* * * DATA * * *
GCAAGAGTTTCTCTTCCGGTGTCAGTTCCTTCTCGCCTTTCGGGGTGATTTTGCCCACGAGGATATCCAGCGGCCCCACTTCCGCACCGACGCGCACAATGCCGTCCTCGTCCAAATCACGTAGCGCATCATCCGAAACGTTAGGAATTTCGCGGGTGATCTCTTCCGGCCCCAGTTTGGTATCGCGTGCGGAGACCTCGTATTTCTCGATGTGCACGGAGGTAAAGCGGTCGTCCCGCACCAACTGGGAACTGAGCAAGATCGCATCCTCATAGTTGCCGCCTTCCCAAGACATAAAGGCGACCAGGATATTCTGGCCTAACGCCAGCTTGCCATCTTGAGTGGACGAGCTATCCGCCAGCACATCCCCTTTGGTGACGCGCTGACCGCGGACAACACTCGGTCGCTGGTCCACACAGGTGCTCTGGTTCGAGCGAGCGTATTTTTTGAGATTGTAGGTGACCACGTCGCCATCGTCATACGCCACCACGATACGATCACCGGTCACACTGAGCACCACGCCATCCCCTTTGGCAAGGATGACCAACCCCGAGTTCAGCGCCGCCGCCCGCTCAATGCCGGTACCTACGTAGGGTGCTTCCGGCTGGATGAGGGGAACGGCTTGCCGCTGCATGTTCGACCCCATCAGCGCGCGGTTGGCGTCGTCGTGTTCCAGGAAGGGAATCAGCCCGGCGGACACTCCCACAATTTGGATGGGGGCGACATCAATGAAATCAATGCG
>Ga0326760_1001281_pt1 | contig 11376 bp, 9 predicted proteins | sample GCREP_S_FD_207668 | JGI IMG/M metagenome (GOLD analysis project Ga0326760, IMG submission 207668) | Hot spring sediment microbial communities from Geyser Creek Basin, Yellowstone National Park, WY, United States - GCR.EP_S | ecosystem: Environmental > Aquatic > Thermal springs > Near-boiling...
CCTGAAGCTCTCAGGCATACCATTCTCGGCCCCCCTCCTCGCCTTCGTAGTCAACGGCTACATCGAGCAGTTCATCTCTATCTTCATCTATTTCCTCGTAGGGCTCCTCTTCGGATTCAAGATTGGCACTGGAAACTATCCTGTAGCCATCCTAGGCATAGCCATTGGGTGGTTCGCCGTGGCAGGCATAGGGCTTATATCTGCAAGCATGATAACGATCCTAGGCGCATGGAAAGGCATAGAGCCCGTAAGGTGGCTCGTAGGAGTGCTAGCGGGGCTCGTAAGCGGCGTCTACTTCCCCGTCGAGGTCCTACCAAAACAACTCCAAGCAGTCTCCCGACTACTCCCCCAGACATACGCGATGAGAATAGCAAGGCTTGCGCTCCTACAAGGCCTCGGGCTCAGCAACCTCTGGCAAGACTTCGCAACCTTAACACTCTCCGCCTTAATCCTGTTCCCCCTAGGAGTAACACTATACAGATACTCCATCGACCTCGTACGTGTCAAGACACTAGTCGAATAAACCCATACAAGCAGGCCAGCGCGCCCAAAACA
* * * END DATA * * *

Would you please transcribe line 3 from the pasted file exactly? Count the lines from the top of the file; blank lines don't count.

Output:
CCTGAAGCTCTCAGGCATACCATTCTCGGCCCCCCTCCTCGCCTTCGTAGTCAACGGCTACATCGAGCAGTTCATCTCTATCTTCATCTATTTCCTCGTAGGGCTCCTCTTCGGATTCAAGATTGGCACTGGAAACTATCCTGTAGCCATCCTAGGCATAGCCATTGGGTGGTTCGCCGTGGCAGGCATAGGGCTTATATCTGCAAGCATGATAACGATCCTAGGCGCATGGAAAGGCATAGAGCCCGTAAGGTGGCTCGTAGGAGTGCTAGCGGGGCTCGTAAGCGGCGTCTACTTCCCCGTCGAGGTCCTACCAAAACAACTCCAAGCAGTCTCCCGACTACTCCCCCAGACATACGCGATGAGAATAGCAAGGCTTGCGCTCCTACAAGGCCTCGGGCTCAGCAACCTCTGGCAAGACTTCGCAACCTTAACACTCTCCGCCTTAATCCTGTTCCCCCTAGGAGTAACACTATACAGATACTCCATCGACCTCGTACGTGTCAAGACACTAGTCGAATAAACCCATACAAGCAGGCCAGCGCGCCCAAAACA